6 Mass Emigration from Northern Finland to Sweden 307 grow. Rural growth continued in the province of Oulu until the late 1950s, and in Lapland, including Salla, until the mid-1960s 12. The mass migration from the rural regions has been explained by demographic, economic and social factors, but its impact clearly differed from one region to another. The rate of natural population increase, sparse settlement and an economy dominated by agriculture were by no means always clear indicators of an area suffering from a net population loss. Such factors as the number of persons of working age in the area, the unemployment rate and the type of municipality (urban or rural) were far more likely to be determinants. However, the number of evacuees correlated most clearly with the rate of post-war migration away from a municipality: the more evacuees a municipality had, the greater its population loss 13. In the case of Salla the evacuees tended to move to other regions more than other members of the population 14. Emigration from Salla in the 1950s was rather exceptional compared with mass emigration from Finland as a whole. By the middle of the decade 20 persons had left Salla to live abroad, compared to more than 1,000 to other parts of Finland 15. An important piece of legislation altered radically the migration figures. From 1954 onwards persons seeking work in other Nordic countries no longer needed a passport; therefore, though migration did not cease at this time, the numbers were not reflected in sources as they had been previously. The Church Archives at Salla reveal that the pattern of migration did not alter substantially. A young, fertile population was a natural resource, typical of Salla as of many another rural municipalities in northern Finland, and the population loss did not appear to spell doom. The very high birth rate meant a steady increase in the population made up for the slowlyincreasing loss suffered throughout the post-war years. It continued to be moderate throughout the 1950s, partly because of the age profile of the population. The emigration rate was highest in municipalities with a large population of working age and Contesting Identities through Migration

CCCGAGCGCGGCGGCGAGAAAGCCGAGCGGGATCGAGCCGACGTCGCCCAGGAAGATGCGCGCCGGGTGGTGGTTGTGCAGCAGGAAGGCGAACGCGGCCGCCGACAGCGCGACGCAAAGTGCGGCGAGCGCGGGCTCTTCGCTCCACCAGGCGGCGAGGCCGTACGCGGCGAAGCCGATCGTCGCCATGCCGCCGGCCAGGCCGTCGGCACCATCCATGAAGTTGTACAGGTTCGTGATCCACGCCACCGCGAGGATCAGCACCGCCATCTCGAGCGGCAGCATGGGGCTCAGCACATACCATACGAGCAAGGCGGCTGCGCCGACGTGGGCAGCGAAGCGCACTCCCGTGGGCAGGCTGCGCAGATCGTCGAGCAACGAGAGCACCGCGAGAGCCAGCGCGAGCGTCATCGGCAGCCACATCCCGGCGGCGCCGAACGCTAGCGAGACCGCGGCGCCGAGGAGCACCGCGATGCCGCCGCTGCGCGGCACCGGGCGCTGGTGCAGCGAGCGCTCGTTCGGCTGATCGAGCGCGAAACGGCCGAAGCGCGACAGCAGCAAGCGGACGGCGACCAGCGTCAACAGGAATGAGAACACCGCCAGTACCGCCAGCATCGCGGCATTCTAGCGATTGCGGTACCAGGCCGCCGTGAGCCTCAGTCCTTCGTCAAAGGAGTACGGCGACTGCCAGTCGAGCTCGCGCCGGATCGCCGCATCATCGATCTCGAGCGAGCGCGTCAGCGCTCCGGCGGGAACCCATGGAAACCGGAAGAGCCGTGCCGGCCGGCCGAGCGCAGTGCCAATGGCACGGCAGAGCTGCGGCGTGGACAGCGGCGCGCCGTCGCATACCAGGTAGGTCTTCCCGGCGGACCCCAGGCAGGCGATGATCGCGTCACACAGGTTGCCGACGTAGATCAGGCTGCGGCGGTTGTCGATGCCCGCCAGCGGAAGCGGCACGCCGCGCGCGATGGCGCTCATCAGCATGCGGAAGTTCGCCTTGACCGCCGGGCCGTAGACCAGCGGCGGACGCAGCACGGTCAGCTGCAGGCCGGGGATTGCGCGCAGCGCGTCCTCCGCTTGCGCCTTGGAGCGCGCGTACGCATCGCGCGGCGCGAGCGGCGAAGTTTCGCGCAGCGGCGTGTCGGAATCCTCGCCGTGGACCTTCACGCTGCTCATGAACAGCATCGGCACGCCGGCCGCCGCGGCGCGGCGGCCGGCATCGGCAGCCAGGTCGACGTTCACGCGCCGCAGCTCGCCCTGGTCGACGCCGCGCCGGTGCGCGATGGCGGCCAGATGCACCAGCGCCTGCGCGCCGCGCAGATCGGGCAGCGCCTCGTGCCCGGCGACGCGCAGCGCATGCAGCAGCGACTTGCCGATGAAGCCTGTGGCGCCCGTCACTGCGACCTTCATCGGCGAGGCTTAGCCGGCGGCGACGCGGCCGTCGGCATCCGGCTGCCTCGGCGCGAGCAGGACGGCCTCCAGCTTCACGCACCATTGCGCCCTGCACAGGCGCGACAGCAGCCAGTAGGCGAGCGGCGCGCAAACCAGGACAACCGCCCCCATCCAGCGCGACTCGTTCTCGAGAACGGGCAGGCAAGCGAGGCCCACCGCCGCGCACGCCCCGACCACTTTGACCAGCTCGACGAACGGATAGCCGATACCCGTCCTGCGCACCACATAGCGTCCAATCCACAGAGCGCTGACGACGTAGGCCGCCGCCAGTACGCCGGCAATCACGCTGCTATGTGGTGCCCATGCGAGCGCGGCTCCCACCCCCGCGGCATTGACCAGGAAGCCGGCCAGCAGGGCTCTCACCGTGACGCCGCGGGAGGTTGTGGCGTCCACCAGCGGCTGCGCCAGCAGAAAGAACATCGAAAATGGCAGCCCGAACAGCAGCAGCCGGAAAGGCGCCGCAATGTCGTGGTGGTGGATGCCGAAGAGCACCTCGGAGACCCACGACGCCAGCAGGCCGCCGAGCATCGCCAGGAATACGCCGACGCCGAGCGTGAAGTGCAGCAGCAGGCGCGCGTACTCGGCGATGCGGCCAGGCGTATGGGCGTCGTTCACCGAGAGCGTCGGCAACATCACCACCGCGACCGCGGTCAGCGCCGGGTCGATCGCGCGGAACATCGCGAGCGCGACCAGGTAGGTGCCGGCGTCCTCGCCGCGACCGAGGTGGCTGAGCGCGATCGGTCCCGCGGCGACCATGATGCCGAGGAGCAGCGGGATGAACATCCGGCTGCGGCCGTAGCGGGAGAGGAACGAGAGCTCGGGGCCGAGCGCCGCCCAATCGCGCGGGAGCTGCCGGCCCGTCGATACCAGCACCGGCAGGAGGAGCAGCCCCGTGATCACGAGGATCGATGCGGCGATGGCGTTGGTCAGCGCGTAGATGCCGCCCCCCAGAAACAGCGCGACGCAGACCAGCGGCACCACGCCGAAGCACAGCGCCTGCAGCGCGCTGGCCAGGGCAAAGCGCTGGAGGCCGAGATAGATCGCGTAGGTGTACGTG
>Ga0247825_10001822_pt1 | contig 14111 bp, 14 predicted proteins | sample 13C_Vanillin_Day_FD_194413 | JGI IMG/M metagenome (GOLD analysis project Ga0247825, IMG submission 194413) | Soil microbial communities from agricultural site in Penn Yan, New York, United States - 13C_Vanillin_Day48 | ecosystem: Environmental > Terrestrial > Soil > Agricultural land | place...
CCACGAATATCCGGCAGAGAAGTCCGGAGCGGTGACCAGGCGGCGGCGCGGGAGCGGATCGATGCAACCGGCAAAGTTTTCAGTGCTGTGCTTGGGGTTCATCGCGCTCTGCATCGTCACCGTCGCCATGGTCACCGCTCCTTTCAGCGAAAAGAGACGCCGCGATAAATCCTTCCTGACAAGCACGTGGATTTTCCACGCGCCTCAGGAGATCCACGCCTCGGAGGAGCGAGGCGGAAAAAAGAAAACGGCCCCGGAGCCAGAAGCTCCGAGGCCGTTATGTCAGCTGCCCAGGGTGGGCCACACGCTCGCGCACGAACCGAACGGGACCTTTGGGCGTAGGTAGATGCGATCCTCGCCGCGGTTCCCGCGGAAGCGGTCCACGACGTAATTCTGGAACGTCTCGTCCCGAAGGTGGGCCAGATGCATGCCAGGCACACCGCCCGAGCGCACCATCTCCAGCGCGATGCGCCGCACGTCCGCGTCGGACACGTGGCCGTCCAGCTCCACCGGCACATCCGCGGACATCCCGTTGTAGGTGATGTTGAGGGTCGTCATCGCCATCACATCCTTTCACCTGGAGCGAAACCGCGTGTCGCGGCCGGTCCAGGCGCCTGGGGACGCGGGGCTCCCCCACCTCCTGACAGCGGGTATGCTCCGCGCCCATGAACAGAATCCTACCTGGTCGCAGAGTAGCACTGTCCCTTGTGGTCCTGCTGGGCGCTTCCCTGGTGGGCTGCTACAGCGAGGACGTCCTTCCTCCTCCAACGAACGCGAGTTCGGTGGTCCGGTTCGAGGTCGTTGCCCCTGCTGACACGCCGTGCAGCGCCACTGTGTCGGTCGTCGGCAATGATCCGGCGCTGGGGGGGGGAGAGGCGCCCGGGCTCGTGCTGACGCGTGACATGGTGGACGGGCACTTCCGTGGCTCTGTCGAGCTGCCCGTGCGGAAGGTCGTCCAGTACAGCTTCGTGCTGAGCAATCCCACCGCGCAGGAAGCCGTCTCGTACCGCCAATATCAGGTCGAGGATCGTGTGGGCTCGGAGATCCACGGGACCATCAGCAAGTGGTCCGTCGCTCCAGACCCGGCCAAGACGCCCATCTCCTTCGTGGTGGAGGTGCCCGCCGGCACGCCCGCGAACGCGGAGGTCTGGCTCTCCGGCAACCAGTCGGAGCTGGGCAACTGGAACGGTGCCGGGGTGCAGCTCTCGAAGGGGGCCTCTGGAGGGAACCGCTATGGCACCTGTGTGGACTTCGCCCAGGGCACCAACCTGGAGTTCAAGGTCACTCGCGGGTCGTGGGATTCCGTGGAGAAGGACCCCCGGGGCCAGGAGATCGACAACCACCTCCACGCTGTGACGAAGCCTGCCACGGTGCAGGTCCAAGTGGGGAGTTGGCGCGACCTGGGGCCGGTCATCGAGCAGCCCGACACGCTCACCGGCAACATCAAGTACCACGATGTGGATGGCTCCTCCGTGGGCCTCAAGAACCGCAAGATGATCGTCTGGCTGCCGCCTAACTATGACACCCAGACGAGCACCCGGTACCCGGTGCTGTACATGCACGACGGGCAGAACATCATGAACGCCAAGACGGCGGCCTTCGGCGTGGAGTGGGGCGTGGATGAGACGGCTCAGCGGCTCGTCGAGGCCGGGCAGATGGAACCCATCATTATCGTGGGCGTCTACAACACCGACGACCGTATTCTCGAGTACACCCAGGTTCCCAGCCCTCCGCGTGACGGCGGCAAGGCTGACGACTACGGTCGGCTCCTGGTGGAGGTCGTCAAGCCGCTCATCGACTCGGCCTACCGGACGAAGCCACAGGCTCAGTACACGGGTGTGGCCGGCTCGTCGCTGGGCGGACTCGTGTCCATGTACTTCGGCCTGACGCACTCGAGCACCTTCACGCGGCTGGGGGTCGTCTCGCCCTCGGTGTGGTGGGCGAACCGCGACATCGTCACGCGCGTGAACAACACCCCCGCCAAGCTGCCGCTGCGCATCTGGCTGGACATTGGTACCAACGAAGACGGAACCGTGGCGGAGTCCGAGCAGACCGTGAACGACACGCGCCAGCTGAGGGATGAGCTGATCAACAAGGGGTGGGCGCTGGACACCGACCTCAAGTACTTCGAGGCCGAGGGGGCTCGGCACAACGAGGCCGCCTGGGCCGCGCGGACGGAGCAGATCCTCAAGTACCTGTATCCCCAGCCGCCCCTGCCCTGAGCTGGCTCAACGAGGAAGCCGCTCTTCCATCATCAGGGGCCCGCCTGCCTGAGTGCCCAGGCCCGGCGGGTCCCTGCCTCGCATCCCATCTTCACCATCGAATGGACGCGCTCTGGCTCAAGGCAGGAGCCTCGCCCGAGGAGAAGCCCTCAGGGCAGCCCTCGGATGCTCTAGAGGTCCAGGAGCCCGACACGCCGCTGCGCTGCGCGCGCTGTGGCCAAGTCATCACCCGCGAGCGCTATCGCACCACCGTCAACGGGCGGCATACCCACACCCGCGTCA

7 308 Marianne Junila persons aged most ready to emigrate. Many of the inhabitants of Salla were only just reaching this age. End-of-the-world municipality the population of Salla The rural population of Finland experienced its greatest period of growth in the early 1960s in the province of Lapland. The majority of districts in the province recorded their highest population figures after 1960, though many not until after The population of Lapland as a whole was highest in 1967; its rural municipalities were highest in 1965 and Salla itself in Despite the fact that the population growth seemed to cease in the middle of the decade, a very bright future was forecast for Salla: it would be one of the municipalities with a steadily rising population, because the numerous new settlement areas and the age and gender profile of its inhabitants would be greatly conducive to population growth 17. The rise of urban Finland, which attracted many people from remote rural areas, would not, it was predicted, affect northern Finland unduly. Admittedly, the north was not expected to be immune from urbanization, but Salla was expected to thrive as an urban centre, while surrounding villages were expected to at least maintain their present populations 18. When these optimistic forecasts were made, migration from Salla had just assumed mass proportions, though this was not definitively established until the census of Fig. Fig. 2 The population of Salla and net migration Source: SVT VI A:111, Väestönmuutokset [Official Statistics for Finland VI A: 111, Vital Statistics].
8 Mass Emigration from Northern Finland to Sweden does indeed show a sharp drop in the population of Salla and a peak in migration in As has been stated, this was not, however, a sudden phenomenon but rather the verification of a more lasting trend by the findings of the census. The preponderance of births had, furthermore, been falling considerably throughout the 1960s, and although the natural population increase was still 2 percent in the 1960s 19, the days when Salla was growing were over. The population, which had stood at over 10,000 for a good ten years or more, took a downward turn that was never to be reversed. Although emigration to Sweden had fallen off by the mid-1970s, the population of Salla continued to dwindle. By the end of the millennium, it was half that of the post-war years. In 2000 Salla had 5,000 inhabitants the same number as in the early 20th century, and half the population in the 1950s and 60s. In the space of forty years the fifth biggest municipality in the province in terms of population no longer ranked among the top ten 20. Mass emigration to Sweden The volume of emigration to Sweden has risen and fallen in waves. Busy years have been followed by quieter periods, and then by a new wave again. According to Swedish statistics, immigration peaks occurred in 1962, and Although statistical information on Finnish emigration to Sweden is only approximate until 1970, it is nevertheless possible to draw a relatively reliable picture of the waves of immigration from Salla. Data for emigrants before 1969 can be gleaned from the Fig. 3 Emigration from Finland Source: Migration statistics, Migration Institute. Contesting Identities through Migration